BRCK at Maker Faire Africa: From Prototype to Production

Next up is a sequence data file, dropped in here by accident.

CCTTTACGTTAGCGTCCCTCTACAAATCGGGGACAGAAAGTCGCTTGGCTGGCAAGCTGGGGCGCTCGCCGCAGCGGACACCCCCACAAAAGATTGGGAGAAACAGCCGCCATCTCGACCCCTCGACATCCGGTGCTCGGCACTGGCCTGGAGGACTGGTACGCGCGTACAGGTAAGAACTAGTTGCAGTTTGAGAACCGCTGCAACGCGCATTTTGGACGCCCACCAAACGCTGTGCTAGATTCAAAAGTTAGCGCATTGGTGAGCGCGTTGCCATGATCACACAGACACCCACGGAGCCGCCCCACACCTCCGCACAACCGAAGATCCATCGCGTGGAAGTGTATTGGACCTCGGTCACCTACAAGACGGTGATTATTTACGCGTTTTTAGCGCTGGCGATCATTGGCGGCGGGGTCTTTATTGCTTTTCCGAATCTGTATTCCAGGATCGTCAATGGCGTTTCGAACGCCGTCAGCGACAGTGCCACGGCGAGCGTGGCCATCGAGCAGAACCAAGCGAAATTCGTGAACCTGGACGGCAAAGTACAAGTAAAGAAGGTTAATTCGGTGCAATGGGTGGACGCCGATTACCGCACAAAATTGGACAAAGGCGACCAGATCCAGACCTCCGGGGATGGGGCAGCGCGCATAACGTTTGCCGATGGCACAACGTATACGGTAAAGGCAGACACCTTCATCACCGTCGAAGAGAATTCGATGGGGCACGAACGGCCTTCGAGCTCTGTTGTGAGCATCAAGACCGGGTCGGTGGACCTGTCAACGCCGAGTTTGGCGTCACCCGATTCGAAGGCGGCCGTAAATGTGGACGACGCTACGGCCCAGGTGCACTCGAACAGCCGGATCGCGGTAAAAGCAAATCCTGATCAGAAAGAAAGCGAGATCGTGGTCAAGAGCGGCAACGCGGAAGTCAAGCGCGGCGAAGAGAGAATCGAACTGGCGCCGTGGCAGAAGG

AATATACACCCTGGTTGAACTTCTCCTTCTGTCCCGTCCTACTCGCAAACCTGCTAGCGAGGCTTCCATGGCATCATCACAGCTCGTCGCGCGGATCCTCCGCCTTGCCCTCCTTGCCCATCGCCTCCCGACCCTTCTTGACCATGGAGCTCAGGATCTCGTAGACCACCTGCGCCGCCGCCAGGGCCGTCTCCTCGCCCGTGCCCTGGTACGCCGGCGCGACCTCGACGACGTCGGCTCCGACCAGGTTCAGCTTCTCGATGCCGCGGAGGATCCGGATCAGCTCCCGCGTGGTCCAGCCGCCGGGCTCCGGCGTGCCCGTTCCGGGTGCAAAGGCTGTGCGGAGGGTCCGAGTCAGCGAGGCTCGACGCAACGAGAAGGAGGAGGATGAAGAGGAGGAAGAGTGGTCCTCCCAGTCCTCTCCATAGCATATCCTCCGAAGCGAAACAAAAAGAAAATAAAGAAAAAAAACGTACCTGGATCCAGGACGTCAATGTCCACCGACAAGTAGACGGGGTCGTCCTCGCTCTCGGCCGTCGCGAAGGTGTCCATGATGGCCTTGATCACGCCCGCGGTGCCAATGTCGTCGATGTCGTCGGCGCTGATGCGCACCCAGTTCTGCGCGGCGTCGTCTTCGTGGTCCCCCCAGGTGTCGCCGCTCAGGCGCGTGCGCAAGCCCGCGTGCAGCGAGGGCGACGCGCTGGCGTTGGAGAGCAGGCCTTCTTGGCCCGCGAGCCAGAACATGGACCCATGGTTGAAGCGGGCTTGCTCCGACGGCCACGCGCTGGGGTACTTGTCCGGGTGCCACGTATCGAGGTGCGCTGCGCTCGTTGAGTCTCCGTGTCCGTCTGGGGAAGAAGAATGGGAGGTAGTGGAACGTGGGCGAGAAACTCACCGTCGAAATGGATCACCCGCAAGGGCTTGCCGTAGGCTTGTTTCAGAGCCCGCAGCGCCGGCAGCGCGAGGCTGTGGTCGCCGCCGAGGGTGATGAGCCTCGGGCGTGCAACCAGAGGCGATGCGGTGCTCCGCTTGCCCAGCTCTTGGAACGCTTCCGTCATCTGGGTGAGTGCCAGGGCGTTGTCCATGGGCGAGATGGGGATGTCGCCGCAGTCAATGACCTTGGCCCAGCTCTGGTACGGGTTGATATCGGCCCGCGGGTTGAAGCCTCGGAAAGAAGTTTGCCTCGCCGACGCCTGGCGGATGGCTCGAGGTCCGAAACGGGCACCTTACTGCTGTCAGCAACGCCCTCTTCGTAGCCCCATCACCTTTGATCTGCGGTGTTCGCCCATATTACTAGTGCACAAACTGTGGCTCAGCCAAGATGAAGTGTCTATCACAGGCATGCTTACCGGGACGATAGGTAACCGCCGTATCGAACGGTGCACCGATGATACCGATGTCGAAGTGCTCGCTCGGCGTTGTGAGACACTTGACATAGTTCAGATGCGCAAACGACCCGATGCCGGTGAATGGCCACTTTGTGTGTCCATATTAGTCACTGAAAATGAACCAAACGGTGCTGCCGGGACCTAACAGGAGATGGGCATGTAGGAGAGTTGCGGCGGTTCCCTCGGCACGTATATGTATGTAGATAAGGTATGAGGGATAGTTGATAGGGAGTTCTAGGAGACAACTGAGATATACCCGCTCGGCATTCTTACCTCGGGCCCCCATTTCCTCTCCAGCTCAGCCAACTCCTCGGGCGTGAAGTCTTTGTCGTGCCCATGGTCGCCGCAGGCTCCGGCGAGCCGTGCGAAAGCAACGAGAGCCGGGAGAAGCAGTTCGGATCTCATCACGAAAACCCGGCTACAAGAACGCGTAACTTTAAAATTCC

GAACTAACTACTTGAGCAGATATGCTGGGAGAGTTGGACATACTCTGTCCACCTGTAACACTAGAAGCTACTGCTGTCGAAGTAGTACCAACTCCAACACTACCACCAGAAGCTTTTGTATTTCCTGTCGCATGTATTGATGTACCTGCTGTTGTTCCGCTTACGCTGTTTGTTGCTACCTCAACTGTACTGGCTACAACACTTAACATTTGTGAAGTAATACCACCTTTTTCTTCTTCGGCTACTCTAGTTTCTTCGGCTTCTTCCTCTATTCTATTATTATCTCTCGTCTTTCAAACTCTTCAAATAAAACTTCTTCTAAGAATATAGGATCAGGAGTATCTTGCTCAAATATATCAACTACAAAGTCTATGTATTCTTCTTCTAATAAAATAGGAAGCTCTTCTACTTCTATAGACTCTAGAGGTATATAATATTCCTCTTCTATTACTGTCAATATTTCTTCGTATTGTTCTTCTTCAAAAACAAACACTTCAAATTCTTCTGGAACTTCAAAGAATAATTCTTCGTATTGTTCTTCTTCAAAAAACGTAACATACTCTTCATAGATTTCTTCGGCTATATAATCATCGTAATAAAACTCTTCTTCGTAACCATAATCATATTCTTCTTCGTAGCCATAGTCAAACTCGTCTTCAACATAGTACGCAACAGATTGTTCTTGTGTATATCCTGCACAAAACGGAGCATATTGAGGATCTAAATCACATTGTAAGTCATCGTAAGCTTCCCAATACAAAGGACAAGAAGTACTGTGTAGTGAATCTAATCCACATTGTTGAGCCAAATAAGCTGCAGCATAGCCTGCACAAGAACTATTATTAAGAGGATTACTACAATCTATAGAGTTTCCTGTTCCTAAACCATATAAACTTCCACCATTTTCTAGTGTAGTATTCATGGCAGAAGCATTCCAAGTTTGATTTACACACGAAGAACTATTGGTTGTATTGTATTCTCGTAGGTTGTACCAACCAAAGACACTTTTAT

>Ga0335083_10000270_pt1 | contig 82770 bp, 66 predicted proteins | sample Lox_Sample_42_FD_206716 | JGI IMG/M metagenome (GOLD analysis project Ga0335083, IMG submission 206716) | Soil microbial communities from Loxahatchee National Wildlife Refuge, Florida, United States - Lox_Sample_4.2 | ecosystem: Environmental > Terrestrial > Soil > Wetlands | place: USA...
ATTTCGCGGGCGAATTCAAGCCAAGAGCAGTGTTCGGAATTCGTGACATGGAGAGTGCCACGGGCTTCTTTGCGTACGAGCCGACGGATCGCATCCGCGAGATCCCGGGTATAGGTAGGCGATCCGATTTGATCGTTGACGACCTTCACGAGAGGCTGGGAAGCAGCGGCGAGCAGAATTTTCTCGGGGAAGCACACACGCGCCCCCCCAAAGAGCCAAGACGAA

[caption id="attachment_970" align="aligncenter" width="770"] The BRCK and Gearbox tables at Maker Faire Africa in Johannesburg[/caption] We've been excited to show up at Maker Faire Africa (old site) in Johannesburg for quite a few months, so actually being there yesterday was a big deal for us. Especially as we had driven 4,400km to be here and it was our primary goal for the journey. The BRCK table certainly drew our fair share of interest at Maker Faire Africa this year. While Maker Faires elsewhere often feature the likes of fire-breathing dragon statues and other impressive works of art, making in Africa has a slightly different tone. The Faire in Joburg had plenty of amazing artwork – not least of which was a 30-foot tall LED light sculpture made of CNC’ed plywood and steel that looked amazing as the sun went down – but it also featured a leveling device for brick layers to make high-quality masonry easier to achieve. There’s a strong enterprising spirit to many local makers, and lots of them were keen to learn BRCK’s story of starting a hardware company in Africa. From questions about sourcing components, to finding access to tools, financing, and marketing expertise, makers from across the continent wanted to know BRCK’s story of taking a uniquely African innovation to commercializable product. We held a joint workshop with the Gearbox team on how to take a product design from idea to prototype to production, and showed lots of people how they could leverage their experience in the local market and knowledge of the local context to develop innovative new products that no one else in the world would be capable of making. While this year's MFA is a bit smaller than in years past, we were still in great company with people building drones, robots, DIY kids electronics kits, 3D printers and a guy who built his own art car and skinned it in denim. (The best coverage is found on HTXT.africa. There were these guys who had built a small remote-controlled hovercraft who kept sliding it around, as well as a whole space setup for people to 3D print and make their own things.
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